I have read some absolutely wonderful 2016 debut YA books, and there are dozens more I would like to devour. A few I read early and enjoyed include: THE GIRL FROM EVERYWHERE, ASSASSIN’S HEART, THE FIRST TIME SHE DROWNED, MY KIND OF CRAZY, DON’T GET CAUGHT, and THE GIRL WHO FELL. I recently purchased UNDERWATER and loved it, too. I went on a YA buying spree. I also read a warm and wonderful middle-grade book: MY SEVENTH GRADE LIFE IN TIGHTS. There is a real range in this Class of 2016 mix: from complex fantasy, to suspenseful, heart-wrenching contemporary, to fast-paced and funny.
Is there a lot of support among debut authors?
Yes! I joined The Sweet Sixteens group of debut authors, and they are a fabulous, generous and humorous bunch. I’ve learned so much from the fine writers in this group—about the publishing process, about book promotion, about being gracious, even about the pursuit of diversity in books. Children’s literature is dynamic and competitive, but there’s room for everyone at the table.
What was it like to see your cover?
My cover surprised me. I thought it might have some aspect of Kurt Cobain on it—some graphic allusion to him. Instead, it looks like the knee of a torn pair of jeans. I love it now. I think it really stands out, which was definitely the goal. Seeing the cover made me think: “Here we go. This is really going to be a book!”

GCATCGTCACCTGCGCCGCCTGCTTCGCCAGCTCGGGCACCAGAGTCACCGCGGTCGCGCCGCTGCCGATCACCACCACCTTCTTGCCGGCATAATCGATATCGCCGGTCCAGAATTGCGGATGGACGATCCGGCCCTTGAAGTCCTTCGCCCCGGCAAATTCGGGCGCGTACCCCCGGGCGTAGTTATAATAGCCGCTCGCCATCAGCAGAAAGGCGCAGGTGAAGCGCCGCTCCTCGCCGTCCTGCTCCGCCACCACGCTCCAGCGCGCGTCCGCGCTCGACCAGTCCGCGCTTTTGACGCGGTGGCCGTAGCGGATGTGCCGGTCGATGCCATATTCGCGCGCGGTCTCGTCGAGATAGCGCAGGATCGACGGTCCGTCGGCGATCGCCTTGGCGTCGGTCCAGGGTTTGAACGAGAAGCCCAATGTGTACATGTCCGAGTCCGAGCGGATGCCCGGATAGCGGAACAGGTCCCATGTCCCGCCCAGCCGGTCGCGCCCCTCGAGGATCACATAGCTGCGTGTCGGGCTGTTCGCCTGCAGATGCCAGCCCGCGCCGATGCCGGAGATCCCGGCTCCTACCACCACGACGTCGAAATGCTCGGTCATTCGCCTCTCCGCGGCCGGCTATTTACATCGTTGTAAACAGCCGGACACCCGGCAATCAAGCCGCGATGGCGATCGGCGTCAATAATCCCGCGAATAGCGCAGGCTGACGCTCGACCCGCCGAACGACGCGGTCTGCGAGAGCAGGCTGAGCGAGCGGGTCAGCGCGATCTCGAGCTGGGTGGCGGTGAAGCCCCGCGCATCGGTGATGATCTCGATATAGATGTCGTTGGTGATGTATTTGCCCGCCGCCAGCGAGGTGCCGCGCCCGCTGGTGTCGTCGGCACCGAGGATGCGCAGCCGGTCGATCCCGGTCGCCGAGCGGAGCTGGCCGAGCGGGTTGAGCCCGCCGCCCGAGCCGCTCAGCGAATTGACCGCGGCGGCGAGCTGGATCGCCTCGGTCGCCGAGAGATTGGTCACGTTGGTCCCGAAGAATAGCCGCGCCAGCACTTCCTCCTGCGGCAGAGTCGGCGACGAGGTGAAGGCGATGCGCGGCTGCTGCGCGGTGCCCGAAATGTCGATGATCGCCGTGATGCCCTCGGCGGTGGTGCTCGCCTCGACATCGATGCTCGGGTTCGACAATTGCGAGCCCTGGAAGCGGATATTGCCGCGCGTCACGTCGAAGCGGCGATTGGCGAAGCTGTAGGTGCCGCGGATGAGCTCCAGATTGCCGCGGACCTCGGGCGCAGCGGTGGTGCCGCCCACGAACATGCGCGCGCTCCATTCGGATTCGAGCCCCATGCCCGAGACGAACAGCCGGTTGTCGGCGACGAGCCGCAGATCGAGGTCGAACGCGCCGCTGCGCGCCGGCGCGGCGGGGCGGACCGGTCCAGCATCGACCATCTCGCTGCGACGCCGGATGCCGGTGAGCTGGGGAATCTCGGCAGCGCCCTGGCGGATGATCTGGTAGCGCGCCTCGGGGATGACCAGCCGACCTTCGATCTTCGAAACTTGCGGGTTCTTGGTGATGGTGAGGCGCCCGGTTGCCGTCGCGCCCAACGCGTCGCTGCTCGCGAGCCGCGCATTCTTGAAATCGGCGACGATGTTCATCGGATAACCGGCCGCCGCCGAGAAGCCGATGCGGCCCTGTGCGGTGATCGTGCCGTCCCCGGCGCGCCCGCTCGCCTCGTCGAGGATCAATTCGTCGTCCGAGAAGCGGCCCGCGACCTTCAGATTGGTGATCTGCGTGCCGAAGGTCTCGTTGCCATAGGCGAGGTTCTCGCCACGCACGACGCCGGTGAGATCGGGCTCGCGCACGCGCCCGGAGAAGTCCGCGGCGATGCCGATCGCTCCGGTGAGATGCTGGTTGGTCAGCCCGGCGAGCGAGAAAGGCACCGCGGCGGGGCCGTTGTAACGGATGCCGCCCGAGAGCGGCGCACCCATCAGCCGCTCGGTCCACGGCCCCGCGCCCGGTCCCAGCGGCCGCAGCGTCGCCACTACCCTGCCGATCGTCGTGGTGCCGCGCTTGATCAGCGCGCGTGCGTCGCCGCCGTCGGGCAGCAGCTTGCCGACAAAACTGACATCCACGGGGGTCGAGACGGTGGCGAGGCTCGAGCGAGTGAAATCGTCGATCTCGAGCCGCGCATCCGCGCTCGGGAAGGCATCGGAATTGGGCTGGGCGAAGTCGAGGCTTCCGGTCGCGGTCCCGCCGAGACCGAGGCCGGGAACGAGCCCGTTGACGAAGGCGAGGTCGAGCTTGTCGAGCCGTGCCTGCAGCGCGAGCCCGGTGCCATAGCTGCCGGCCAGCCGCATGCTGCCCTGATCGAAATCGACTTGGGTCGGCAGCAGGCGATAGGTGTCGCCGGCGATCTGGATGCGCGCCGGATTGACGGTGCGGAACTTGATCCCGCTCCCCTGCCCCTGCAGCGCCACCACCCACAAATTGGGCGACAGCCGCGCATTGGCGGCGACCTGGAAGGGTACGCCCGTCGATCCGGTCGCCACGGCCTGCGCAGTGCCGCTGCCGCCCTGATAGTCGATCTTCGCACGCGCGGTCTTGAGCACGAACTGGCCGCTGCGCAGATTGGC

What advice would you give to writers who are working hard to get to their own debut year?
The author Courtney Summers once shared the advice that authors have to play the “long game.” So I am going to borrow her advice. In the case of querying and trying to break in, playing the long game means being professional with everyone you deal with. It means continuing to work on new projects so that these can distract and sustain you when your first project is not going as you’d hoped. It means thinking of the bigger picture and not dwelling on every injury or omission—the snarky reviews, or the lists your books doesn’t make. I am still working on all this myself. I’m a WIP!
Thank you, Jenny!